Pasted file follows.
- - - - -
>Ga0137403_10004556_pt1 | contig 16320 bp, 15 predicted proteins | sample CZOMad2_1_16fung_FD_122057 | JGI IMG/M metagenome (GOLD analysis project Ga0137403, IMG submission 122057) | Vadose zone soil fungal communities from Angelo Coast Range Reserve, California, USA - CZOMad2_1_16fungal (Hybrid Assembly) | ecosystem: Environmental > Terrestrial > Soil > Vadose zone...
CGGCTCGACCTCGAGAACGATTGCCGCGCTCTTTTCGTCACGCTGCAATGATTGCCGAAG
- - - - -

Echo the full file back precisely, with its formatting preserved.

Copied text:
>Ga0137403_10004556_pt1 | contig 16320 bp, 15 predicted proteins | sample CZOMad2_1_16fung_FD_122057 | JGI IMG/M metagenome (GOLD analysis project Ga0137403, IMG submission 122057) | Vadose zone soil fungal communities from Angelo Coast Range Reserve, California, USA - CZOMad2_1_16fungal (Hybrid Assembly) | ecosystem: Environmental > Terrestrial > Soil > Vadose zone...
CGGCTCGACCTCGAGAACGATTGCCGCGCTCTTTTCGTCACGCTGCAATGATTGCCGAAG